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Dané leading Proteas from the sidelines

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Dané van Niekerk has grown accustomed to the brace on her left leg and the crutches she needs to traverse the many steps around the Wanderers.

Proteas’ skipper Dané van Niekerk will be forced to watch the Cricket World Cup from the sidelines after fracturing her ankle in ’an accident’ at home
Proteas’ skipper Dané van Niekerk will be forced to watch the Cricket World Cup from the sidelines after fracturing her ankle in ‘an accident’ at home. Picture: icc-cricket.com

Dané van Niekerk has grown accustomed to the brace on her left leg and the crutches she needs to traverse the many steps around the Wanderers.

Johannesburg — Dané van Niekerk has grown accustomed to the brace on her left leg and the crutches she needs to traverse the many steps around the Wanderers Media Centre. Every step is a reminder of the journey that she can’t take.

“It’s been very emotional, it’s been very difficult. I’m angry with myself, it was an accident. With any accident in life you think you could have prevented it, so I’m quite upset about it,” says Van Niekerk.

She fractured her left ankle in that “accident” at home a few weeks ago, and as a result wasn’t considered for the World Cup in New Zealand.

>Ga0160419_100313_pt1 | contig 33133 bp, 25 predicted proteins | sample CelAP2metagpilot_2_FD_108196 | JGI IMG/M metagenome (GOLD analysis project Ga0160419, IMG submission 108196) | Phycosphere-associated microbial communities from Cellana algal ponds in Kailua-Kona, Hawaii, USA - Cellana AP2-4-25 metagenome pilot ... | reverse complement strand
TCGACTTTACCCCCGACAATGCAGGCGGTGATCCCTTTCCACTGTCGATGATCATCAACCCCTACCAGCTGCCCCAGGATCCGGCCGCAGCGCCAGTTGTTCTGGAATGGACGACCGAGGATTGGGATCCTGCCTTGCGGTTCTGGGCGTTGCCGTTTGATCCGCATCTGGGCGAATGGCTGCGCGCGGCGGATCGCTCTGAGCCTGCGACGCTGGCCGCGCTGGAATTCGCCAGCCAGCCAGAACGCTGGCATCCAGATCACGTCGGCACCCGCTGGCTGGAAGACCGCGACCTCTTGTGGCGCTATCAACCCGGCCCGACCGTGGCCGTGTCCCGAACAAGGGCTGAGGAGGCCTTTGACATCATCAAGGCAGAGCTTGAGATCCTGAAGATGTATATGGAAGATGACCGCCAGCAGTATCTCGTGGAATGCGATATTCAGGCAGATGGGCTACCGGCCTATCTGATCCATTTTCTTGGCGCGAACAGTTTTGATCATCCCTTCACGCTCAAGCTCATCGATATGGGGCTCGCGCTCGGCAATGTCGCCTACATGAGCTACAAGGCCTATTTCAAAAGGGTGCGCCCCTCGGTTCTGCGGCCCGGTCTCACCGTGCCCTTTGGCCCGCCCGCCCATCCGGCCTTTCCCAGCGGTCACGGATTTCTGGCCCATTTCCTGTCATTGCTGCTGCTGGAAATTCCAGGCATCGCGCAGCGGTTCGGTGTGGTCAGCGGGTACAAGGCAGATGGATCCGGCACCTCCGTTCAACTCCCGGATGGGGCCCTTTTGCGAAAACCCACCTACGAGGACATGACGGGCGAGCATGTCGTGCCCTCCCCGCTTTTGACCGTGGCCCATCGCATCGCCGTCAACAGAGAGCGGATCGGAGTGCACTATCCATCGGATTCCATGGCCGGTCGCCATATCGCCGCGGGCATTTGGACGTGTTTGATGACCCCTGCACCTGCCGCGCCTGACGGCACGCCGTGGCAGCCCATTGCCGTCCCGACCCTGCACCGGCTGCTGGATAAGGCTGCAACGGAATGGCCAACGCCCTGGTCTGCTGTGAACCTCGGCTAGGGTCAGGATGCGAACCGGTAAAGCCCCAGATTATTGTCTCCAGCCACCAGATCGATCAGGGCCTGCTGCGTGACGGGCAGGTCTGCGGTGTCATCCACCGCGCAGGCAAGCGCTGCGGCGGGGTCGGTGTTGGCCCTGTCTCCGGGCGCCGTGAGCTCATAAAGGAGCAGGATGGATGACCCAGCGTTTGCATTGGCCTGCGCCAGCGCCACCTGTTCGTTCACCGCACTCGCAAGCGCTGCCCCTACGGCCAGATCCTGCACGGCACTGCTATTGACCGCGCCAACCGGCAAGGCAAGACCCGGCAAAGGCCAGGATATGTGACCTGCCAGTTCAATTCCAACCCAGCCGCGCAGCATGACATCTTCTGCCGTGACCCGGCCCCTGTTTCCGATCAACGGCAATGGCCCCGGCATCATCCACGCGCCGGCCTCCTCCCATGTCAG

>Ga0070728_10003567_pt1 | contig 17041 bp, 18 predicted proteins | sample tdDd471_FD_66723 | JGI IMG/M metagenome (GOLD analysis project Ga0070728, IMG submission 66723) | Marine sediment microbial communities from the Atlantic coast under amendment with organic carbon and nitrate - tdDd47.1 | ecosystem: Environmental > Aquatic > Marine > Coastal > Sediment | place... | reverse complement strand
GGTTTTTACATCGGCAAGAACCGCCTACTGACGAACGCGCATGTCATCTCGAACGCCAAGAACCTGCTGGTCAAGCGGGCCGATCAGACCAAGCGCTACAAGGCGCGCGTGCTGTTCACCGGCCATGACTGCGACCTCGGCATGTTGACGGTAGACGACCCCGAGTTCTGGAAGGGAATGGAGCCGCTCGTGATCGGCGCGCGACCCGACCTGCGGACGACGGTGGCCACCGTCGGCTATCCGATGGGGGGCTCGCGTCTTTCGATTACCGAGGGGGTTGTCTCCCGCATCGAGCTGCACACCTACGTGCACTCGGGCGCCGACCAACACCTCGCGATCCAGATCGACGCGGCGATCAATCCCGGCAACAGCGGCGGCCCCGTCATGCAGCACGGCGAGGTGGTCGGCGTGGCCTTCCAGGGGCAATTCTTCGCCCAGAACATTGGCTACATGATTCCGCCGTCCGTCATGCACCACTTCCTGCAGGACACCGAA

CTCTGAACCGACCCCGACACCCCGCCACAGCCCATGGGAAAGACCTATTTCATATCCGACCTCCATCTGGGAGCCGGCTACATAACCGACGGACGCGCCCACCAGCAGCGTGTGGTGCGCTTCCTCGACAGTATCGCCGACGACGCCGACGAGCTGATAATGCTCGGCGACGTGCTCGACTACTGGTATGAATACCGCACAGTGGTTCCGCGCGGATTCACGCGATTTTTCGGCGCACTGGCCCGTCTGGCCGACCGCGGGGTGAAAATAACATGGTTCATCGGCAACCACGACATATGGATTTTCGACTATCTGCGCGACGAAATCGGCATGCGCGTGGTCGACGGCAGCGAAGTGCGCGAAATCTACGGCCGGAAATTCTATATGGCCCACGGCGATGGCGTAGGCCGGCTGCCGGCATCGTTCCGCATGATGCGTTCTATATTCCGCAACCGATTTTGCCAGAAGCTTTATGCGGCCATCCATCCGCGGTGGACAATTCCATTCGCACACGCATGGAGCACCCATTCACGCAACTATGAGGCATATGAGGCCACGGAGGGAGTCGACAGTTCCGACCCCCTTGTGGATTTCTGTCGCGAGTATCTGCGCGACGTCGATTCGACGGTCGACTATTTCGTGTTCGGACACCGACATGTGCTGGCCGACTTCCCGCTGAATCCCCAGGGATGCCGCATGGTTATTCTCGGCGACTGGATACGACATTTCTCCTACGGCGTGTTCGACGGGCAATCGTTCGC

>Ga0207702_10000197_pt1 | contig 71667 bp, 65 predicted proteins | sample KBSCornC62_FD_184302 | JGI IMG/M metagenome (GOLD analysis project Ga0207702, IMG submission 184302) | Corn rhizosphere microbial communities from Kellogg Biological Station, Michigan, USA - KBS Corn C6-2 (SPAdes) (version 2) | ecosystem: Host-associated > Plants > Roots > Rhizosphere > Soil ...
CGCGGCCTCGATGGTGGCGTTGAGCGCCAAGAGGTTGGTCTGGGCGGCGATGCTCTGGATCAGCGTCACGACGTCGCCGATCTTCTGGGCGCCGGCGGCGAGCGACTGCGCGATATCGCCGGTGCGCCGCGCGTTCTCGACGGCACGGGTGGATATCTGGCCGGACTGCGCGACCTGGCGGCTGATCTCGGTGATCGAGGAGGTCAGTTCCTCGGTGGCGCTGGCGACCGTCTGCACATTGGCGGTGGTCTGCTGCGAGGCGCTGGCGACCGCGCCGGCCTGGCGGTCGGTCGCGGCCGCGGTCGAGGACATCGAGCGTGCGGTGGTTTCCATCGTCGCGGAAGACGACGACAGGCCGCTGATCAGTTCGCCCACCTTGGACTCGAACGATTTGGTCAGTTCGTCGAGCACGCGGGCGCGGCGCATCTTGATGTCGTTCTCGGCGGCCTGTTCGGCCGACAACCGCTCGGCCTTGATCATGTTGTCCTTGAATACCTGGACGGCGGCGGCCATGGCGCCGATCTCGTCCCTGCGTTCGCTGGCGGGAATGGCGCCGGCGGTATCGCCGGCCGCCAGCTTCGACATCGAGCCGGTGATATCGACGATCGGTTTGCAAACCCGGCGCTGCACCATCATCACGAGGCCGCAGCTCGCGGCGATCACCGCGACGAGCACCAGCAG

ALSO READ: Moreeng doesn’t want Van Niekerk’s injury to distract Proteas Women

The sadness is tangible. Van Niekerk tears up when asked what message she would have for the team, if she was able to talk to them directly before they departed. “Sjoe, I’m not a cryer … ,” she says, dabbing away tears.

“Just enjoy it. You know, if you sit on the side, you start to realise how fortunate you are to be able to play for your country. It’s a World Cup, but it’s also another opportunity to make your family and your country proud, so just have fun.”

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She has been in the commentary booth – first for the men’s national team’s ODI series with India and then the South African Women’s side’s pre-World Cup series with the West Indies. However she’d much rather be on the field.

“When I watch the team, I do get emotional. It’s difficult for me to watch them and not be there. I’m still struggling … I struggled when they announced the World Cup team, that was hard,” she says while watching the Proteas wrap up a series win against the West Indies at the Wanderers last Sunday.

This is a Proteas team built in Van Niekerk’s image. She took over as captain from Mignon du Preez in 2016 and quickly demanded more of the players; not only in terms of runs, wickets and better fielding, but also self-belief.

“I’m not surprised with the development,” Van Niekerk states. “I’ve seen the work first-hand that all the players have put in.

“Chloe Tryon for instance, who’s been fighting injuries a lot and here she is, fitter and leaner than ever and she just looks great. That’s just one example of the work that the players have put in. You can see the team is a fit unit.

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“That doesn’t come from a week’s hard work, that’s years and years of hard work. I won’t be surprised if they win the World Cup.”